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Lethbridge Herald Newspaper Archives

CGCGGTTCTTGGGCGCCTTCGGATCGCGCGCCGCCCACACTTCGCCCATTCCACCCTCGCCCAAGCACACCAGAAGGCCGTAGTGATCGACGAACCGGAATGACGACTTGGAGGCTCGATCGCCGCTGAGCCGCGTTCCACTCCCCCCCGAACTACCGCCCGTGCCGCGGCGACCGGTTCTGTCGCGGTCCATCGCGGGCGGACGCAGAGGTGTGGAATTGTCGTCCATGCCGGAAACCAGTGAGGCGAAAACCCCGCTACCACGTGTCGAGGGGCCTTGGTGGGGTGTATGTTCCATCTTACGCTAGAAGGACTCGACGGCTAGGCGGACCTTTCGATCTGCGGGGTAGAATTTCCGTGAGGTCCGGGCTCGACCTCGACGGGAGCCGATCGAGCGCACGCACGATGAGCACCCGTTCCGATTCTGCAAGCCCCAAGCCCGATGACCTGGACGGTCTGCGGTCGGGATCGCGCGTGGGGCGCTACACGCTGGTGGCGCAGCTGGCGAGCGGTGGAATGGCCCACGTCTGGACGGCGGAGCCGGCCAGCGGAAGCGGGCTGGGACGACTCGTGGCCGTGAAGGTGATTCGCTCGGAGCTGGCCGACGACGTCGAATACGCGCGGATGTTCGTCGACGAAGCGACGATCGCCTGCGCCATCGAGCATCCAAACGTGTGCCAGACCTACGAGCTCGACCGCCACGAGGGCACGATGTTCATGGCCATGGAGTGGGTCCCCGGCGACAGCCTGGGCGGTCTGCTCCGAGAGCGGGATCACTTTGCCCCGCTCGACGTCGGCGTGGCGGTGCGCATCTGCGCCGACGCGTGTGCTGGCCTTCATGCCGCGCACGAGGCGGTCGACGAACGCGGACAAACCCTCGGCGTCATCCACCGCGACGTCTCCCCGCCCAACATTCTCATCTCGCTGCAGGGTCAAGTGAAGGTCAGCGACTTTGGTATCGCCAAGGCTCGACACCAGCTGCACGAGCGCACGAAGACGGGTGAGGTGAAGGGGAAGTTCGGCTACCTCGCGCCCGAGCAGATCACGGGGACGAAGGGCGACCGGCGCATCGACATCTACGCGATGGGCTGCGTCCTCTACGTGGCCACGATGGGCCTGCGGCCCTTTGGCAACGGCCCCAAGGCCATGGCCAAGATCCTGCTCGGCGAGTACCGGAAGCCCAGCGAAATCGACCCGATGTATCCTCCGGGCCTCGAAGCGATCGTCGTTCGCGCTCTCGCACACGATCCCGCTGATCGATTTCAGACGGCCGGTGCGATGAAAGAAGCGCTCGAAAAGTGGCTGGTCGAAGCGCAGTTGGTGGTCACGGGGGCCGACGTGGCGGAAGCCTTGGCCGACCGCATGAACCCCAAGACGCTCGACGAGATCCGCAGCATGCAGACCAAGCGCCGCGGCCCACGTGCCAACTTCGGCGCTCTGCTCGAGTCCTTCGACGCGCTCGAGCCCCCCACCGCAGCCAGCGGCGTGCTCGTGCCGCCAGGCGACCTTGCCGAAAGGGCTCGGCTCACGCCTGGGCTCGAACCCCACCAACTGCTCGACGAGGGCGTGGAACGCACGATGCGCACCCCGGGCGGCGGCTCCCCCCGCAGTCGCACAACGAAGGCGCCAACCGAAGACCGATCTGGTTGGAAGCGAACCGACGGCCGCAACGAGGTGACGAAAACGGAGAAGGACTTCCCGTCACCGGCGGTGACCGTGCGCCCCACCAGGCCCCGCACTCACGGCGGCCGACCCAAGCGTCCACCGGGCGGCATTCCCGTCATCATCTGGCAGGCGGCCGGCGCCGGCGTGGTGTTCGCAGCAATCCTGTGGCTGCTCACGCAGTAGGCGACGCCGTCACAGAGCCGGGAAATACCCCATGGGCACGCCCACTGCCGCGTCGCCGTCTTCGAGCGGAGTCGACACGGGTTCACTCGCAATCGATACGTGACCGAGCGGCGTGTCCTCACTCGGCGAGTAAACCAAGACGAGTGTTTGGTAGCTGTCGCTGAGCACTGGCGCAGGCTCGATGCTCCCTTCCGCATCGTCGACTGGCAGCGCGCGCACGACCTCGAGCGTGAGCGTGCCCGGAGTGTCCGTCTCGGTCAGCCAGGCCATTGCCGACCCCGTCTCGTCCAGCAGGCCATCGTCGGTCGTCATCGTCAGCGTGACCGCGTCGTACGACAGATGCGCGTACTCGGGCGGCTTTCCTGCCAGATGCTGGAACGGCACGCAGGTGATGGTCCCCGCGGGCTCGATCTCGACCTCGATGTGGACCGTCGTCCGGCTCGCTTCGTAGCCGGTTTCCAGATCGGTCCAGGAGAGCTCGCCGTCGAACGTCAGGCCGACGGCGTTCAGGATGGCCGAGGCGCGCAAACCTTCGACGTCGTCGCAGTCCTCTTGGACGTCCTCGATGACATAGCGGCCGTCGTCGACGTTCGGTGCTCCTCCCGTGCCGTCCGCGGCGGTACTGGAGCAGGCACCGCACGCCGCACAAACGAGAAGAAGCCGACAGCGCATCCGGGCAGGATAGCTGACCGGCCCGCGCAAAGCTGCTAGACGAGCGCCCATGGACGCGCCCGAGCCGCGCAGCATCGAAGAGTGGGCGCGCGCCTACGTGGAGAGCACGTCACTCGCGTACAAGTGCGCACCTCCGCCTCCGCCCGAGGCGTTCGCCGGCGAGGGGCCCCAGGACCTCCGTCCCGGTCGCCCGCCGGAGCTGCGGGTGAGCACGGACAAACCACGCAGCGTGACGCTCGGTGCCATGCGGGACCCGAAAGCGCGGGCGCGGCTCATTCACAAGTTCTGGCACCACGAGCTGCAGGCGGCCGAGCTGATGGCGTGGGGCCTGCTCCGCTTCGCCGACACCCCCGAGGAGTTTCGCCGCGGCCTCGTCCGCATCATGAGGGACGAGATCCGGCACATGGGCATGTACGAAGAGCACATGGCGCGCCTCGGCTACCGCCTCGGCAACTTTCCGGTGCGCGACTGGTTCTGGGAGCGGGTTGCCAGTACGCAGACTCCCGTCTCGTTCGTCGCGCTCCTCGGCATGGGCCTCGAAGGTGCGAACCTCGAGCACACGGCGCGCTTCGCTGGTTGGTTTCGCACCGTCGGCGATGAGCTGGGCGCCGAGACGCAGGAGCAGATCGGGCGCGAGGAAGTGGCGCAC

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Lethbridge Herald (Newspaper) - February 7, 1973, Lethbridge, Alberta Held in Asia Lloyd Oppsl, a missionary captured in Laos last October, is expected to be "released later this week. Oppel is shown in this snapshot released by his parents, who live in Cour-tenay, B.C. New flu Fuel-oil crisis possible before end of winter Wednesday, February 7, 1973 - THE LETHBRIDGE HERALD - 5 i He's wanted By EDWARD COWAN New York Times Service WASHINGTON - In a fresh appraisal, government energy planners have concluded that the fuel-oil shortage could reach crisis proportions before winter ends if there is a sustained cold wave. The most optimistic assessment being circulated within the government is that the states east of the Rockies will just squeak through the rest of the winter if temperatures are normal. Looking further ahead, the analysts believe that unless President Nixon makes further modifications of the oil import quotas, the fuel-oil supply situation next winter could be even tighter. In New York, the city's housing authority was forced to cut off heat entirely from JO a.m. to 4 p.m. Wednesday for the occupants of about 157,000 ao-artments in its low-income pro- jects. The .supplier was completely out of low-sulphur fuel oil used in the public housing. Criticism of the quota system, including the charge that it has enabled the big oil companies to take customers away from independent terminal operators, is expected to be heard today at a hearing of the senate interior and insular affairs committee. Witnesses from the industry and the administration, plus governor Francis W. Sargent of Massa- chusetts are expected to testify. The senate democratic caucus called on Nixon to take "all necessary emergency measures, including the release of military stockpile supplies, to meet the essential requirements for oil and other fuels in regions of critical shortage." The 'American Petroleum Institute reported that refinery production of heating oil increased last week after declining for two Weeks in a row. Stocks of heating oil east of the Rockies, where the shortage has been concentrated, continued to fell at a rate of roughly one million barrels a day. In the week ended Jan. 26 they stood at J 25 million barrels, down 26 million barrels from a year earlier. The government analysts expect that with normal cold weather, stocks east of the Rockies, will fall to 60 million from 75 million barrels by March 31. Below 70 million, it is said, there is virtually no reserve to meet extra demand in the event of subnormal temperatures. The reason is that the stocks are widely spread around the country and at such a low level that ind'vidu-a! refineries and distributors find they have no oil to spare. If stocks drop to 60 million barrels, one oil expert commented, "your system is already breaking down." He said, "the outer reaches of your distribution system, like Maine, could have no fuel at all." -dead or alive NAIROBI (AP) - The ruling Kenya African National Union (KANU) called Tuesday for the capture "dead of alive" of Ian Henderson who, the party said, is head of the Rhodesian special branch. Henderson formerly was head of Kenya's special branch, the British operation against Mau Mau guerrillas in the 1950s. He was deported by Kenya 10 years ago. claimed PARIS (Reuter) - A French medical research team claimed Tuesday it has discovered a vpccine against influenza which will be effective against all st'-mns of the disease. . Production of the revolutionary vaccine already has started and it will be available in France shortly, researchers at the Pasteur Institute said. If claims made for the vaccine prove true, it could mean a cure for one of the world's most common ailments, which strikes down hundreds of millions of people every year. Dr. Claude Hannoun, who heads the Pasteur research team, told reporters that the vaccine differs from all others in that it anticipates future strains of influenza. "It is effective not only asainst' current strains but arrainst those that will break out over the next few years," he said. The Pasteur vaccine thus goes far beyond those vaccines which have been used to fight one certain strain, say Asian flu or Hong Kong flu, but which have been "outmoded" by new viruses breaking out the following year. Dr. Jacques Monod, head of the Pasteur Institute and a winner of the Nobel Prize for medicine, called it a "revolutionary discovery." The Pasteur Institute said tests with the new vaccine have been highly successful. - New purification methods developed in the United States mean that it can be taken in far larger doses than has been possible with earlier vaccines. Hannoun and Australian Dr. Fazekas de Saint Groth classified all known flu viruses and their variants and worked out a dominant feature common to all. This enabled the Pasteur team to project into the future. In 1971, they produced a vaccine to combat the then-unknown 1972 virus. The vaccine, which is soon to go on the market, was taken several stages farther and should neutralize influenza epidemics at least until 1978, Hannoun said. The .World Health Organization has called flu "the last of the great plagues" which have periodically decimated the human race. Sunflower growers to meet Feb. 8 EDMONTON (CP) - The Alberta department of agriculture has scheduled a meeting of sunflower growers this week in an attempt to improve market conditions for the oilseed crop. The meeting, at Calgary on Thursday, is an exploratory one, Dave Durksen, export marketing officer for the department, said in a prepared statement. "We want to get reaction from farmers on this crop," Mr. Durksen said. "We want to find out if they're interested and the price they expect to receive from sunflower seed production compared to returns from the other grain and oilseed crops." He said a market for sunflower products exists but "the crop must make economic sense or we won't get production." Farmers in Manitoba, Sas- . for all the SPECIALS hat SAVE YOU MONEY! Assorted Flavours J Q Fabric Softener S,,,,,�., $1.49 aLa. d.w Cadbury Bargain Pack �|�| #Q uioc. oars Pk9. of 20. ioc bars.. �>i.07 Shirriff's for$l 79c $1.39 2 for 89c 3 oz. net wt. pkgs, "I" Brand 17 fl. 01. bottle . . Jelly Powders Mouthwash Inst. Coffee *ideof Arabio Seafreth Frozen Fish 'n Chips', 10 oz. net wt. jar 6 ez. net wt. pkgs. Ivory Soap ^ J'S,T..........49c Margarine T^TU Pu9.........89c Bleach p6�4wfe.: oP!usboXid...............39c Spray Starch "5^1%.., tln.....59c Long Grain Rice v5ivfb. .... $1.15 Aunt Jemima Frozen l�l-.�/|__ Regular or Buttermilk l) 70� WattleS 10 oz. net wt. pkgs.....* for /Vc Fig Bars tH6CSozMnet wt. Pkg>.... 2 ,or 99c Tomato Juice I'ft.'S'i.n. 2 fer 89c Shampoo u fLro"dbottie............ 89c Hair Spray ,l6 t,,........96c Carnation Frozen Shoestring Potatoes net wt. bag . . 89c York Frozen Concentrate Orange Juice J* L.......2 ,, 79c CHOCOLATE BISCUITS PEAS, KERNEL CORN, CUT GR. BEANS, MIXED Green Giant Canada Fancy Grade . . 2 lb. net wt. pkg. FROZEN VEGETABLES VIVA. CANADA CHOICE GRADE Peas, Cut Green or Wax Beans ............ 14 fl. oz. tins CADBURY'S 59* VEGETABLES 551 6 oz. net wt. pkgs. Assorted ......... 3 pk*"- "f WHITE SWAN FACIAL TISSUE 180's 2 ply 4 for 1 (,... Lipton't Chicken A QQ*. SOUP Noodle 2'. pkg. *� for � *C Semi-Sweet or Butterscotch Chipits 12 oz. net wt. pkgs. 69c Queen Charlotte Salmon ,K5c,a( 15 oz. net wt. tin 89c � 2025 MAYOR MAGRATH DRIVE "COLLEGE MALL"  324 MAYOR MAGRATH DRIVE  420 - 6th STREET SOUTH "DOWNTOWN" STORE HOURS: Open Daily 9 a.m. to 6 p.m. Thursday and Friday 9 a.m. to 9 p.m. We Reserve The Right To Limit Quantities To Normal Family Purcha:es. Values Effective Til Saturday, Feb. 10 Closing. DR. BALLARD'S CAT FOOD BEEF LIVER, CHICKEN, KIDNEY, OR COD. 5.79* 15 oz. net wt. tins ;